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Appreciating Unrequited Love

Appreciating Unrequited Love.

If you are the one who fell and fell hard, there is nearly nothing worse than unrequited love. Things may seem grim, I’m not going to lie, and it feels like the world just tipped off of its axis and sent you hurdling, but there is hope and there is healing, after the pain. We have all felt it before, that hole in our chest that seethes with pain as you realize the object of your affection, the one you’ve bared your heart and soul to, does not return the feeling.

Not just romantic love or unrequited love, but most forms and kinds of love are largely outside of our understanding. We can love people after they die. We can love someone before he’s even born, expectant parents will attest to this fact. Whom we love, when, where, how, and why we love, is largely outside our control. Love is a feeling that cannot be clearly defined or understood, so the notion that love is a reliable solution to loneliness is a myth.

When we are able to give our love freely, when just to love someone feels like appreciation of self, without any strings attached; that is the state of loving detachment. It is very important for unrequited lovers to understand this form of love, because if you are able to love with detachment, the one-way love will not have as much negative impact on you. If you are able to love the unavailable object like we love the beauty of the setting sun, knowing that this beauty belongs to nature and we can only watch it, and let it have the calming effect on, without expecting anything else, then unrequited love does not encumber you. It does not pull energy from you. It simply Loves.

From a quantum creating perspective, the more we allow ourselves to fall under the spell of unrequited love, the more we vibrate with unfulfilled longing, and the more the universe will mirror that and send us more of the same. As discussed in my article More About Relationships and Karma, the Universe is a reflection of you. Whatever you are as an individual, so is the universe that you create around you. The neighbours, friends, family, home, city and environment you live in, everything in your life is literally a reflection of you. If you feel that your life is a mess, or that the person you love doesn’t love you back and this is making everything in your life negative, incomplete and unwanted, then you need to do some deep soul searching.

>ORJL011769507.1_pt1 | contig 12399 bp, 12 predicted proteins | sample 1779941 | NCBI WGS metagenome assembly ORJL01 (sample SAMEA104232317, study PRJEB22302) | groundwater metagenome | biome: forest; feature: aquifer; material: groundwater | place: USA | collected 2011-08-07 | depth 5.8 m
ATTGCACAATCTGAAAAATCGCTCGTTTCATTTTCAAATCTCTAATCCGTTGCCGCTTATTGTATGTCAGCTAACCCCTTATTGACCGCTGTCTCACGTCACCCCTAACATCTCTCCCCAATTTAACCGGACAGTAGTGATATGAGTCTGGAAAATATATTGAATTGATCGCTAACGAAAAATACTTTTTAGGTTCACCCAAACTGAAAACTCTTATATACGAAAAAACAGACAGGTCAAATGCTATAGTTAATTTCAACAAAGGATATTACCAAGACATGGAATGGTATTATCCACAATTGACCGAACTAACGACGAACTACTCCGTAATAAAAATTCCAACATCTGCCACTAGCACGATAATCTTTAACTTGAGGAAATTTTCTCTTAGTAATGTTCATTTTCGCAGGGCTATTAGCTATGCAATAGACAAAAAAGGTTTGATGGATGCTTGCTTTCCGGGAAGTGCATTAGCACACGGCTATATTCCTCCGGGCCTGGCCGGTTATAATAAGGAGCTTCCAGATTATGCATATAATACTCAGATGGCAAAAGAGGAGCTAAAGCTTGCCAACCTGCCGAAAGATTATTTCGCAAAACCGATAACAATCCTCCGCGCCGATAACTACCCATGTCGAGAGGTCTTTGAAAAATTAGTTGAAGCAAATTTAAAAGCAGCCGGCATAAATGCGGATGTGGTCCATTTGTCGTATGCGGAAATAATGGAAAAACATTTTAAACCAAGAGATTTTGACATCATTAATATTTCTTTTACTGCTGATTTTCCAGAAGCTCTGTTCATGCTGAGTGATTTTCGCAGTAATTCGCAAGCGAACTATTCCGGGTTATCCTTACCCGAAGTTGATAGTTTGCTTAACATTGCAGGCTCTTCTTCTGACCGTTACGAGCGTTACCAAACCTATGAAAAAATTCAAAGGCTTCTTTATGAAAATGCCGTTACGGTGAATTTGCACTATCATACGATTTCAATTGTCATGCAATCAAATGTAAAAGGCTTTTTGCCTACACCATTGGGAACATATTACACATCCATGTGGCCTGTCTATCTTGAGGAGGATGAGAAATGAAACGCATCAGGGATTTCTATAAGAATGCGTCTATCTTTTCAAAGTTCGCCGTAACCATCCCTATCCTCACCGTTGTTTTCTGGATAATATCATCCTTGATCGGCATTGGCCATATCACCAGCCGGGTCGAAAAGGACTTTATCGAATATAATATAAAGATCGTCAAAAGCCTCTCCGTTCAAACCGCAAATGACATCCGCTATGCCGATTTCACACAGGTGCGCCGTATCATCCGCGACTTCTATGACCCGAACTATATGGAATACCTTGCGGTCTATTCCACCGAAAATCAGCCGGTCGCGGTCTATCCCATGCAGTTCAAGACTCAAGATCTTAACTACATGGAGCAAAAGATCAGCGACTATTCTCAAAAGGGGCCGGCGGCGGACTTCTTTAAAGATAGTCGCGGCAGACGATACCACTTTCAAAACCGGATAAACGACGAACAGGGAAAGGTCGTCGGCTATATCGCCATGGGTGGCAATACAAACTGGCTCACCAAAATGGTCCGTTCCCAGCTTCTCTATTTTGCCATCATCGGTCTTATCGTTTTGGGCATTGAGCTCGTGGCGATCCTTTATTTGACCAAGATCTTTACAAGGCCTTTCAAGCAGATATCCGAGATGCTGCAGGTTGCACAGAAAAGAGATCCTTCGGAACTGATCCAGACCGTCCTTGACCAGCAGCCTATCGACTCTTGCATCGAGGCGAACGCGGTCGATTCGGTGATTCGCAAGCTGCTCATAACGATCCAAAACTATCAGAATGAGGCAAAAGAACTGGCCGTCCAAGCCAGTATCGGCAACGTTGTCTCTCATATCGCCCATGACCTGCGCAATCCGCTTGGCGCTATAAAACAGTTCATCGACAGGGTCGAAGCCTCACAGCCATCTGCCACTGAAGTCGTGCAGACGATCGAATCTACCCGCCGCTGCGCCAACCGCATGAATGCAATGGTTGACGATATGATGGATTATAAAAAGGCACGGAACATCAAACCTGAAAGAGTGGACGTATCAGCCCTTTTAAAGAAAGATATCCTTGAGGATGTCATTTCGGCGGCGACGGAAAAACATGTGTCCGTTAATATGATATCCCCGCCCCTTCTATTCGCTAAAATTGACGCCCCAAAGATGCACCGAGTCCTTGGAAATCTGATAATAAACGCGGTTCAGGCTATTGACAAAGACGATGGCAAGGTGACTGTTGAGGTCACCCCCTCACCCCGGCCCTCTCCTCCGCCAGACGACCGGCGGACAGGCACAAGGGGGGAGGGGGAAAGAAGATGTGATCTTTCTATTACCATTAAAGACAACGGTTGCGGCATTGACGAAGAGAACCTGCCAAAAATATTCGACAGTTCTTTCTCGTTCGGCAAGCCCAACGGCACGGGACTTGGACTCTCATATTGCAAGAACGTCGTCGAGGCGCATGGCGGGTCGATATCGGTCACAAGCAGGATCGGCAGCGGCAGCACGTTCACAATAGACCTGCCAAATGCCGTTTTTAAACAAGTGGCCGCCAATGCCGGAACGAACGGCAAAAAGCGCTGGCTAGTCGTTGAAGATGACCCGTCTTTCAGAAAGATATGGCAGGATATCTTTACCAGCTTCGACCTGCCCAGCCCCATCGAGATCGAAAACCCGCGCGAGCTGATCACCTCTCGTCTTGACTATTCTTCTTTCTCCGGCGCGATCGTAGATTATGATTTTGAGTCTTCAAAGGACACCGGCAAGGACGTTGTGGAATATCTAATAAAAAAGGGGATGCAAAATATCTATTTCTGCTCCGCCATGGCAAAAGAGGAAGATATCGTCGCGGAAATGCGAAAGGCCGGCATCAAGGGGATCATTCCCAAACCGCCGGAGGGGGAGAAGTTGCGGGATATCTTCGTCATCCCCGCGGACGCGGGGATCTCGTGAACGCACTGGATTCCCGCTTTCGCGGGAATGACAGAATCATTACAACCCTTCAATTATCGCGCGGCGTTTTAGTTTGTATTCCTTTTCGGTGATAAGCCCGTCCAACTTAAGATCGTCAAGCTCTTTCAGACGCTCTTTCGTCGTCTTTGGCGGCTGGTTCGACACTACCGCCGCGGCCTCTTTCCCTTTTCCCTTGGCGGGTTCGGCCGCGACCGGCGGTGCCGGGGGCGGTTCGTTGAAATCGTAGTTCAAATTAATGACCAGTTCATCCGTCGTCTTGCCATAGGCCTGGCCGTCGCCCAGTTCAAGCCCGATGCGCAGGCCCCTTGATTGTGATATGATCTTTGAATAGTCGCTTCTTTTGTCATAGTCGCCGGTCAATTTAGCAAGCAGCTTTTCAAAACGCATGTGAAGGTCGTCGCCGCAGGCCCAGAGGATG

The thoughts and beliefs you entertain affect your emotions, actions, and the decisions. But, only you can change the way you think and the way you view your experiences. Empowerment of self is based on free will, but unrequited love robs your freedom and makes you a ‘victim’ to someone else’s choices. In essence, it dis-empowers you! When we have had enough of longing and unrequited love, we start wondering why our culture is so dysfunctional when it comes to love. The answer is – love is not longing.

Constant flow of thoughts to a particular person, place or thing directs our energy to them, connecting us to that object. In this way, when an unrequited lover constantly thinks about his beloved, cords automatically form between two individuals, sending more energy and becoming thicker and bigger as the lover thinks more about the beloved. This phenomenon attaches the lover’s energy to that object, leading to loss of energy in the lover. This loss of energy is called ‘giving power away’.

Sometimes, memories of the time spent with your beloved, the experiences and effects keep returning to the unrequited lover unnervingly and occupy a large part of their mind space. If there is nothing that you find to connect with your beloved, for example in a movie, a situation or a song, you immediately make-up something in your mind to connect your fantasy to real-life romantic fiction. Interestingly, rejecters and unrequited lovers seem to look back very differently on their experiences of unrequited love. While rejecters carry more negative feelings, surprisingly, the rejected tend to view the experience in a positive light. Rejecters may feel considerable guilt at having turned down a proposal to a romantic attachment and at causing the other person deep emotional pain. They also retain negative feelings of annoyance and anger at the persistence of lovers, much more than the lovers do themselves.

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